Spring 2015 Modern Greek Courses

Spring 2015 Modern Greek Courses

 
INTRODUCTION TO MODERN GREEK LANGUAGE AND CULTURE II-GRKM V1102. 4pts. Maria Hadjipolycarpou TR 9:00am-10:50am. This second semester course is designed for students who have taken the first semester course V 1101 or the equivalent. It focuses again on Greek as it is written and spoken in Greece today.  As well as learning the skills necessary to read texts of moderate difficulty and converse on a wide range of topics, students continue to explore Modern Greece's cultural landscape.

INTERMEDIATE MODERN GREEK LANGUAGE AND CULTURE II-GRKM V1202. 4 pts.  Maria Hadjipolycarpou TR 12:10pm–2:00pm. This second semester course is designed for students who have taken the first semester course V 1201 or the equivalent. In the spring term students complete their knowledge of the fundamentals of Greek grammar and syntax while continuing to enrich their vocabulary. The aim is to be able to read simple Greek newspaper articles, essays and short stories and to discuss and summarize them in Greek. Prerequisites: GRKM V1101-V1102 or the equivalent. Corequisites: Students are also required to take the conversation class, GRKM W1211 (below).

INTERMEDIATE MODERN GREEK CONVERSATION-GRKM W1212. 1pt. Maria Hadjipolycarpou F 11:00am–11:50am. For students in GRKM V1202; but also open to students not enrolled in V1201 above, who wish to improve their spoken modern Greek. For more information, contact Maria Hadjipolycarpou at mh3505@columbia
​.
THE WORLD RESPONDS TO THE GREEKS-CLGM V3920. 3pts. Stathis Gourgouris W 12:10pm-2:00pm. This course examines various literary, artistic, and cultural traditions that respond to some of the most recognizable Greek motifs in myth, theater, and politics, with the aim of understanding both what these motifs might be offering specifically to these traditions in particular social-historical contexts and, at the same time, what these traditions in turn bring to our conventional understanding of these motifs, how they reconceptualize them and how they alter them. The overall impetus is framed by a prismatic inquiry of how conditions of modernity, postcoloniality, and globality fashion themselves in engagement with certain persistent imaginaries of antiquity. Texts include various renditions of Antigone in African, Caribbean, Asian or Latin American traditions, poetry by Walcott, Cavafy, and Césaire, essays by Fanon, Soyinka, Senghor, and CL.R. James. This course fulfills the global core requirement. It can be taken with an extra-credit tutorial for students reading materials in Greek.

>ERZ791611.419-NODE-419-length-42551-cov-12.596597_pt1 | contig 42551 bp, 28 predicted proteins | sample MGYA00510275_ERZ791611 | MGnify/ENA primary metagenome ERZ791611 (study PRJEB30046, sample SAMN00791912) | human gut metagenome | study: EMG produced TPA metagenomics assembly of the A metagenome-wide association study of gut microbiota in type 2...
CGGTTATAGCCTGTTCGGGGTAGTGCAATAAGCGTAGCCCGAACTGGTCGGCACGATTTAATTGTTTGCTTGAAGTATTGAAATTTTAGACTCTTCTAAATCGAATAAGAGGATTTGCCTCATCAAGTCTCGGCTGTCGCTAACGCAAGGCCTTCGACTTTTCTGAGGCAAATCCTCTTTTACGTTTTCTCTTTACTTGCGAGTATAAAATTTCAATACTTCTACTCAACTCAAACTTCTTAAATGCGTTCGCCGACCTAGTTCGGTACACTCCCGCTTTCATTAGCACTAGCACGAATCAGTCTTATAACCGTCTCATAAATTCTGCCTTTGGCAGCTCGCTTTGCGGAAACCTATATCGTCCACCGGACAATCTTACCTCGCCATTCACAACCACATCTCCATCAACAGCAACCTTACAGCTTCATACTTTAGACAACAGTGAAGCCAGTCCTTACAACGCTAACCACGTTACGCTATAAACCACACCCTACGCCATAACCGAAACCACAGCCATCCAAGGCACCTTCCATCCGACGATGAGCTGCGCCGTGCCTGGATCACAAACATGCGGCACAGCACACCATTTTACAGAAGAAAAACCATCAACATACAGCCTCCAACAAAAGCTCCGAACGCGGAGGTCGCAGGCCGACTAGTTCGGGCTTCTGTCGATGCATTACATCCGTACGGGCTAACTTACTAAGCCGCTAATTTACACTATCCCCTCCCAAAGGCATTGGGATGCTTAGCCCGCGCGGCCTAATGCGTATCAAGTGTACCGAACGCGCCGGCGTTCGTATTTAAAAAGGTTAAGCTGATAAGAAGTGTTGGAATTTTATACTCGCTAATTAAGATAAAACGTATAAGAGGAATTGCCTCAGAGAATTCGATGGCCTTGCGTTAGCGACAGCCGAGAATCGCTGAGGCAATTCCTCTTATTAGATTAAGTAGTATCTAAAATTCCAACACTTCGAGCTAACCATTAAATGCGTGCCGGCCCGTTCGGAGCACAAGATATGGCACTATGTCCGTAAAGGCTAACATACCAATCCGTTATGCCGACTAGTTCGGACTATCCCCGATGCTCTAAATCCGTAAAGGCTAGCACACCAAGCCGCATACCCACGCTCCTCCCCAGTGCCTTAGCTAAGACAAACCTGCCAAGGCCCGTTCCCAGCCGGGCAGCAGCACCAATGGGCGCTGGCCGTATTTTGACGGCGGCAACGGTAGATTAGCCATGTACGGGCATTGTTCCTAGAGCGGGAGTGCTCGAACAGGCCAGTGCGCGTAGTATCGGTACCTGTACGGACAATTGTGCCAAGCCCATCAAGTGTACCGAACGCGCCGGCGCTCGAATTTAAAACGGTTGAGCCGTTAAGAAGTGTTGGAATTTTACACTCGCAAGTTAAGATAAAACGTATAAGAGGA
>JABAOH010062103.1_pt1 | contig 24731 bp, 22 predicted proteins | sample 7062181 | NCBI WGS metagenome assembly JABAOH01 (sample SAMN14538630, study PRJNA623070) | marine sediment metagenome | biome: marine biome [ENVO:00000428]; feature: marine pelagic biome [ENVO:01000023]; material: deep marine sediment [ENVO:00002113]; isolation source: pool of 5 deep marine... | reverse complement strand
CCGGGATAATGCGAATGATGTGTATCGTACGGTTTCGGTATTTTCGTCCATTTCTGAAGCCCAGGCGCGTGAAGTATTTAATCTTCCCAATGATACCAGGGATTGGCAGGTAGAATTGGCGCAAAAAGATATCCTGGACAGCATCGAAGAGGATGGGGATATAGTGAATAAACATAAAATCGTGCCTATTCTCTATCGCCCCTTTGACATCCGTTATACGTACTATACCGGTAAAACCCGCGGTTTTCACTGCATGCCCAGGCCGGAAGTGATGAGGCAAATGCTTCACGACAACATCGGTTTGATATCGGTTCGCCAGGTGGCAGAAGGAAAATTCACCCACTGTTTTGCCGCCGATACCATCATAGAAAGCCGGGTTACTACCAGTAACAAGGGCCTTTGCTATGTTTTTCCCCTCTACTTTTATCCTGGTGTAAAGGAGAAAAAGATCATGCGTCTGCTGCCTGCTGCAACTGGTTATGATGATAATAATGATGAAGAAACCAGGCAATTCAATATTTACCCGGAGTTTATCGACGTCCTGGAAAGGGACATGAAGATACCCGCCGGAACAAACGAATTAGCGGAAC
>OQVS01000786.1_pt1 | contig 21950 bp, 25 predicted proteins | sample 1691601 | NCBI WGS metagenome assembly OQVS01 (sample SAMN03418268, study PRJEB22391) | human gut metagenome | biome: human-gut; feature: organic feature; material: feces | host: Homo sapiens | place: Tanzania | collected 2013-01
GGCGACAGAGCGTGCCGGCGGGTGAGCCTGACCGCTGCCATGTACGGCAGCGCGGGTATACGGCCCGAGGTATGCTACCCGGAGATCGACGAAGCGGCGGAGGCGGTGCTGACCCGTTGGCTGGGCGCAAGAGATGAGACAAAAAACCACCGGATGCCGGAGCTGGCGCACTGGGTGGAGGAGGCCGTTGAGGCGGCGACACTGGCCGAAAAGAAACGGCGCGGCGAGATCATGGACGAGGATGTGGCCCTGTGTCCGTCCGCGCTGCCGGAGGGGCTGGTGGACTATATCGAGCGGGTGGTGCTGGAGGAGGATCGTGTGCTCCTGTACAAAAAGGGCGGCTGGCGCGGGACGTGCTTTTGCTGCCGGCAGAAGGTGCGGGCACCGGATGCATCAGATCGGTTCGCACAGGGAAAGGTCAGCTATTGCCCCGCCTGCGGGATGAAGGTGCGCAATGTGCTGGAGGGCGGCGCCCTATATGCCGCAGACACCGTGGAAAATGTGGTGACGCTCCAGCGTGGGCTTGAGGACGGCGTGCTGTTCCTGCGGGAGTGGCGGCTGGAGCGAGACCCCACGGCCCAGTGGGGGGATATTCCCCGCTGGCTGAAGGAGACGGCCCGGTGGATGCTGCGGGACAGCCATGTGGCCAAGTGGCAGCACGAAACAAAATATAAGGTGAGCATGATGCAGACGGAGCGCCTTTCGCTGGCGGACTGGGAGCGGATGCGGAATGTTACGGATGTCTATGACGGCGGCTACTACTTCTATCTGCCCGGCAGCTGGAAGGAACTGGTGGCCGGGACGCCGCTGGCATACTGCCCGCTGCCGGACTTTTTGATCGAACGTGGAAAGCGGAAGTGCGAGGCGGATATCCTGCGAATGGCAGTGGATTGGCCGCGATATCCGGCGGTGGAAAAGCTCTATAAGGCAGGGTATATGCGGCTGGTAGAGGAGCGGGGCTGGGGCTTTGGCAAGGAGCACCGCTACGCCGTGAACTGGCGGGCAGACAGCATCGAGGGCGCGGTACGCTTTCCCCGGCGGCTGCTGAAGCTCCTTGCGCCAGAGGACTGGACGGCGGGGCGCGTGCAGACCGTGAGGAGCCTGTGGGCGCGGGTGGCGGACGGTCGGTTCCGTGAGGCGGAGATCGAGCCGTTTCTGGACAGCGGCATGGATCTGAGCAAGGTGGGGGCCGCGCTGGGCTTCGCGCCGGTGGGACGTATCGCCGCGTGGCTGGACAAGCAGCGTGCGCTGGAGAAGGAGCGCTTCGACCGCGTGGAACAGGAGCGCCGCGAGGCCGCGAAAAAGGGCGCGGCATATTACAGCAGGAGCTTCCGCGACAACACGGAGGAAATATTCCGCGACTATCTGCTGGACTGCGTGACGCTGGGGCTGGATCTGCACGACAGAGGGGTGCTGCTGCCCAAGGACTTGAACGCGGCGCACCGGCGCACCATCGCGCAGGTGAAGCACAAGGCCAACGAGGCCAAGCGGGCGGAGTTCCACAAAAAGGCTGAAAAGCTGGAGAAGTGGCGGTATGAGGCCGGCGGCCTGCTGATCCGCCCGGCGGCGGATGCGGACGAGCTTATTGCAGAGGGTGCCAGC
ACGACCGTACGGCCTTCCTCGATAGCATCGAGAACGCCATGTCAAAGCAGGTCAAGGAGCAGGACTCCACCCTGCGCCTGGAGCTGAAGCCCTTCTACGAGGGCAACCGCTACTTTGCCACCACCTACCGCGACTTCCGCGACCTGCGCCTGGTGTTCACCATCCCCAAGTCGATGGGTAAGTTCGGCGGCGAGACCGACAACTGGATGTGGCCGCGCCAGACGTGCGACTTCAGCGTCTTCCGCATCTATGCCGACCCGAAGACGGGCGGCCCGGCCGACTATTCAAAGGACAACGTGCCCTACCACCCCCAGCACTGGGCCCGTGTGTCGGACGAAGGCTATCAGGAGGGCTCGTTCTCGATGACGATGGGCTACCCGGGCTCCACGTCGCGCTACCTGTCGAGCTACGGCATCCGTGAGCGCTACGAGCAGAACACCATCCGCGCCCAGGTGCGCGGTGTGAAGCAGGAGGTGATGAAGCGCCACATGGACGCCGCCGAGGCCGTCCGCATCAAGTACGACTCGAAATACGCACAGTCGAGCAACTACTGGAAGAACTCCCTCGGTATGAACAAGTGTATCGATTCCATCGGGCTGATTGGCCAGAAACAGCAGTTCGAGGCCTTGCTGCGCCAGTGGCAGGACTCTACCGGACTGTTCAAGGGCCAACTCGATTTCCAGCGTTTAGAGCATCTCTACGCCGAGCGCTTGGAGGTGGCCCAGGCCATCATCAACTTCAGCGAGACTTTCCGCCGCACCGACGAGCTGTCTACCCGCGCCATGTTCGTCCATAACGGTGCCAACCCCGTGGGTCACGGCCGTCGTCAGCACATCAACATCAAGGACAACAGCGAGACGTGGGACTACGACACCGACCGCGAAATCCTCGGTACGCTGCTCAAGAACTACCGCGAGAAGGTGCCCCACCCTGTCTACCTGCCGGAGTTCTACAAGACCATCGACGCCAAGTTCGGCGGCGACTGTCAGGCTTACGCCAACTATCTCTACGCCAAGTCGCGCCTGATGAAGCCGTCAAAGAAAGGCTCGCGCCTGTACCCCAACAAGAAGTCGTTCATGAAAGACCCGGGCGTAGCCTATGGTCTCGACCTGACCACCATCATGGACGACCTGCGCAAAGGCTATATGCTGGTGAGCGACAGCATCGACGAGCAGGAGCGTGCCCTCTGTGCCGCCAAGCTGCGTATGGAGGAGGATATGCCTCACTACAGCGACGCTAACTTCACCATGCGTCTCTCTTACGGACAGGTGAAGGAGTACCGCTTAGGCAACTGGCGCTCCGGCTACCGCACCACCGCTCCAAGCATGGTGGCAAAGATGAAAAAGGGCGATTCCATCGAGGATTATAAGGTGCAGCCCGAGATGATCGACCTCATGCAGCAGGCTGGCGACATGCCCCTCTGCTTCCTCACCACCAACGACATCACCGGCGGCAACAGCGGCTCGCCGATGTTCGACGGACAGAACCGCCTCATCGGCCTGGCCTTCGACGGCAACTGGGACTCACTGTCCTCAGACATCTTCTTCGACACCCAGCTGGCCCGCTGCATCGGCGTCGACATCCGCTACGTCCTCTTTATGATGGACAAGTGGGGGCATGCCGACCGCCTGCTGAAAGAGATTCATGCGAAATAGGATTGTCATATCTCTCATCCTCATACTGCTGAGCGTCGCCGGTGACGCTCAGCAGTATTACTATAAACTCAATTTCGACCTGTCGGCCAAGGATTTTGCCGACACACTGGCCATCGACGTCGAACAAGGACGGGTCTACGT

THE MAKING OF MODERN GREEK POETRY: SONG, FOLKLORE, AND HIP HOP-CLGM V3306. 3pts. Maria Hadjipolycarpou MW4:10pm-5:25pm. Hip-hop, a form of oral poetry and a performative practice, presents literary scholars and cultural critics with particular challenges, especially when emerging in a country like Greece, where poetry and performance have been the two major forms of artistic expression. The class will study the history of hip-hop globally, engage with the study of Modern Greek, primarily oral, rhymed, and folk, poetry--its themes, style and techniques. Students will think critically about the ramifications of hip-hop culture and the historical and political contexts in which hip-hop culture took, and continues to take, shape. Particular attention is paid to questions of race, gender, class, and globalization. The class will consider questions of orality, textuality and performativity: What is the relation of poetry and hip-hop? What traditions influence poetry and what hip-hop? Who writes poetry and who does hip-hop? Students will be asked to engage in creative projects such as, create a piece of Hip Hop art, write Hip Hop journalism, translate poetry from Greek to English, organize a poetry night or poetry slam contest, present a local performer in the form of an open interview in class. It can be taken with an extra-credit tutorial for students reading and performing materials in Greek.

DICTATORSHIPS & THEIR AFTERLIVES-CLGM G4005. 4pts. Dimitris Antoniou R 4:10pm-6:00pm What does the investigation of a dictatorship entail and what are the challenges to such an endeavor? Why (and when) do particular societies turn to an examination of their non-democratic pasts? What does it mean for those who never experienced an authoritarian regime first-hand to remember it through television footage, literature, and popular culture? To what extent do current economic and political crises alter public narratives of dictatorial pasts? This seminar examines the afterlives of dictatorships and the ways in which they are remembered, discussed, examined, and give rise to conflicting narratives in post-dictatorial environments. The course takes as its point of departure the case of the Greek military regime of 1967-1974, and draws on materials ranging from graphic novels to films, performance art, poetry, and architecture to consider issues such as resistance, complicity, censorship, witnessing, ghosts, and public history. Students will have the opportunity to participate in an international conference organized in conjunction with the class. It can be taken with an extra-credit tutorial for students reading materials in Greek.

DIRECTED READINGS-GRKM V3997. 1-4 pts. Designed for undergraduates who want to do directed reading in a period or on a topic not covered in the curriculum.

DIRECTED READINGS-GRKM W4997. 1-4 pts. Designed for graduates who want to do directed reading in a period or on a topic not covered in the curriculum.

SENIOR RESEARCH SEMINAR-GRKM V3998. 1-4pts. Designed for students writing a senior thesis or doing advanced research on Greek or Greek Diaspora topics.